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How to hide <select> dropdown's arrow in Firefox when using "-moz-appearance: none;".

This is no longer a bug. I'm keeping the gist for historical reasons, as it helped to get it fixed. Make sure to read the edits below.

Edit 4: Mozilla released Firefox v35 and, indeed, the bug is patched. https://developer.mozilla.org/en-US/Firefox/Releases/35

Edit 3: Mozilla addressed the issue! Target milestone is v35. Yay!

Edit 2: Todd Parker from Filament Group tweeted about a CSS only alternative that works pretty much everywhere. You can check it here.

Edit: this trick stopped working as of Firefox 30 realeased in 2014-06-10. Join the comments section to help finding an alternative, and please upvote the bug on Bugzilla for a definitive fix. If you now have double arrows on Firefox, this might solve your issue.

Don't use any other value of -moz-appearance as the styles inherited are not customisable.


How to remove hide the select arrow in Firefox using -moz-appearance:none;

TL;DR (or, the fix)

  1. Set -moz-appearance to none. This will "reset" the styling of the element;
  2. Set text-indent to 0.01px. This will "push" the text a tiny bit[1] to the right;
  3. Set text-overflow to '' (an empty string). This will change anything that extends beyond the element's width to... nothing - and this includes the infamous arrow!

Firefox select element with no arrow

Continue reading for the full lowdown.

Background

I was experimenting on custom styling the <select> elements of a form I was building. One of the things I tried implementing was truncating the text with an ellipsis in case it extended beyond the <select>'s width. It didn't look consistent through browsers, but I discovered something nice.

The bug

Firefox <select> with appearance attribute set to none (Ubuntu):

Buggy select element on Firefox

Chrome <select> with appearance attribute set to none (Ubuntu):

Okay select element on Chrome

As this 2011 bug report states, there is an issue regarding Firefox's -moz-appearance and <select> elements: it was supposed to ditch the <select>'s arrow (like Chrome's implementation) but it simply doesn't. People were raging about the subject all over the internetz.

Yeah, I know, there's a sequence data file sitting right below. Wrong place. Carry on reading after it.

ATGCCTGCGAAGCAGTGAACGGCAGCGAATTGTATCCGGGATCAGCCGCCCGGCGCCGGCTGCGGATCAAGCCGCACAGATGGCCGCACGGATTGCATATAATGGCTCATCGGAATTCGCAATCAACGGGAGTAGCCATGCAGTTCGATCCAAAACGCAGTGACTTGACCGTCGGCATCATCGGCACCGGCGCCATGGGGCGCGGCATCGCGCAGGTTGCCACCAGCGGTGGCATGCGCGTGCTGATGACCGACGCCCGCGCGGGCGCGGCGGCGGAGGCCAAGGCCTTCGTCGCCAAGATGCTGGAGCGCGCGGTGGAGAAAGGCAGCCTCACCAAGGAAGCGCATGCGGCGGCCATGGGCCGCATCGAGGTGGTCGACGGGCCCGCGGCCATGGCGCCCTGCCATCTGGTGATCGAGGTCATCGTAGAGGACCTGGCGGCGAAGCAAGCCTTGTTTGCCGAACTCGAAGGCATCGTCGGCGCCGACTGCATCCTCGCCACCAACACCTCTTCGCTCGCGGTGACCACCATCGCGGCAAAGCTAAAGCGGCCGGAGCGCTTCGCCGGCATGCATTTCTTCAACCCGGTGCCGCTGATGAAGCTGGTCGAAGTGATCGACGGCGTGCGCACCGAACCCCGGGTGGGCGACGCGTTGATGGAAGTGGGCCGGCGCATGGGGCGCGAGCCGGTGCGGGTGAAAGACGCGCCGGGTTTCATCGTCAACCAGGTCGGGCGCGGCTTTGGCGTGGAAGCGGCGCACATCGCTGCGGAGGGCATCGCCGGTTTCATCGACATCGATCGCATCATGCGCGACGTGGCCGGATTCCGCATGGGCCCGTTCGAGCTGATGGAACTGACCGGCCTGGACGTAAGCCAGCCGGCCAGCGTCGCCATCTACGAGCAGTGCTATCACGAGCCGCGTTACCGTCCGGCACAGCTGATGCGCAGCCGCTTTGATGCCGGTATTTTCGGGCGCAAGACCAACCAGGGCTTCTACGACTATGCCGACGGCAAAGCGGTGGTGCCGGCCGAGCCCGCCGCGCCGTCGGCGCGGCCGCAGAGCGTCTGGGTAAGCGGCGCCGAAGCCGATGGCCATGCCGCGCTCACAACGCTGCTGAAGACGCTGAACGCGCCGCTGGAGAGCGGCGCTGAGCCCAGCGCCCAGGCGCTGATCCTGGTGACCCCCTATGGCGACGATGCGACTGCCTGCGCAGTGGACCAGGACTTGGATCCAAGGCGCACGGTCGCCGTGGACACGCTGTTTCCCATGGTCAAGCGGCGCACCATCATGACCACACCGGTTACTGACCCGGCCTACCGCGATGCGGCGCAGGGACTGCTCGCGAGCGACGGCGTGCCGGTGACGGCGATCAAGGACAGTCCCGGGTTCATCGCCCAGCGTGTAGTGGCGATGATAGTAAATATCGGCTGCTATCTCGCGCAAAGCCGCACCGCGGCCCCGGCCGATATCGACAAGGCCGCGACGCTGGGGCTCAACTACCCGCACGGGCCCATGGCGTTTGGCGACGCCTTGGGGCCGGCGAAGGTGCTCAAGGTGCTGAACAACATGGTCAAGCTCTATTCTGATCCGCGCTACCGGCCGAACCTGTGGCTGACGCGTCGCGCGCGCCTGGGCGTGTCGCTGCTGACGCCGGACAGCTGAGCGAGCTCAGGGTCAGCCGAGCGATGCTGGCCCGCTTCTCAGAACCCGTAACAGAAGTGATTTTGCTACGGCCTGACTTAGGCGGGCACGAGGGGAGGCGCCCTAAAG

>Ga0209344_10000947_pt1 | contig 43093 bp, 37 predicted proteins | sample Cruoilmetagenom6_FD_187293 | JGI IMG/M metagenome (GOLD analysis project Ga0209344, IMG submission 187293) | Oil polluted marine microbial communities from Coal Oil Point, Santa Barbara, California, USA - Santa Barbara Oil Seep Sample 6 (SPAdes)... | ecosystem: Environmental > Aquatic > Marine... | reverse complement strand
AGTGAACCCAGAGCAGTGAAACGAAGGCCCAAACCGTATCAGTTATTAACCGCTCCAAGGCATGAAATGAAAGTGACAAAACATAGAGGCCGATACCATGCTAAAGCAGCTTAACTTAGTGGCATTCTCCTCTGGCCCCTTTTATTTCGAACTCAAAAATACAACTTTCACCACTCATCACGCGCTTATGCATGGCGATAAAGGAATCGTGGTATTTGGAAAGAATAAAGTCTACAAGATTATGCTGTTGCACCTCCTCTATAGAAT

Live example

http://codepen.io/joaocunha/pen/qLgCG

(Firefox only, duh)

Final considerations

  • Firefox doesn't remove the arrow, it hides it. You will have some white space on the right[2] (same width of the now-hidden arrow);
  • Chrome removes the arrow by default with -webkit-appearance:none; instead of hiding. No white space on the right;
  • Chrome doesn't support the text-overflow:''. No evenly-cut text;
  • Your best bet is to set some padding-right in order to provide right space for your styled version of the arrow. Just keep in mind that Firefox will take the ghost arrow width into account;
  • Turns out that Windows doesn't require the -moz-appearance: none; declaration at all. Tested on 8;
  • Firefox for Android needs the whole width of the arrow as text-indent. It means you need to set it to at least 5px, but take care since Firefox seems to double the text-indent value on <select> elements.
  • Zooming out (ctrl mousewheeldown, ctrl -, etc) reveals[3] the default arrow. No big deal;
  • The appearance attribute is not well supported through browsers, so take this workaround with a grain of salt when developing your crossbrowser solution.

Support

Tested on latest versions of Ubuntu, Windows, Mac and Android.

Follow me

@joaocunha

Thanks

[1]Binyamin for improving it from 1px to 0.01px.

[2]RussellUresti for noticing the white space.

[3]MathiasaurusRex for noticing the zoom issue.

@joaocunha
Owner

Bonus: remove the select arrow on IE10 using the proprietary -ms-expand pseudo-class

select::-ms-expand {
    display: none;
}
@paulirish

you should add before/after screenshots to this

@joaocunha
Owner

Just added. Thanks for checking, @paulirish.

@laukstein

João, I want to correct myself - change 0.01px to .01px. It would deliver the same result and save a bit performance.

@Qtax

@laukstein, that's something for your CSS minifier to worry about. If you start to worry about single bytes like that you can continue to remove unneeded ending ;, indentation, etc.

@joaocunha
Owner

I agree with @Qtax. Plus 0.01px makes up for better readability.

@joaocunha
Owner

Turns out that Windows doesn't require the -moz-appearance: none; declaration. Windows 8, FF 23.0.1.

@woren94

You are insane, thanks! It works!

@AkashSaikia

Thanks, it works like charm! I hope someday Mozilla gonna solve this.

@vladakilov

What about IE 8 & 9?

@joaocunha
Owner

@vladakilov they degrade gracefully to the regular arrow, although it might be possible to accomplish some results by playing with position: absolute; and clip: rect(...).

@omar-G

thanks from Russia)

@eddiesel

Awesome, it works like charm! Thanks from Germany :)

@JonDum

This is excellent. Thanks.

@Marcoevich

I've come across this issue several times now. This is the only solution I've seen so far that works. You're amazing Joao, thx a lot!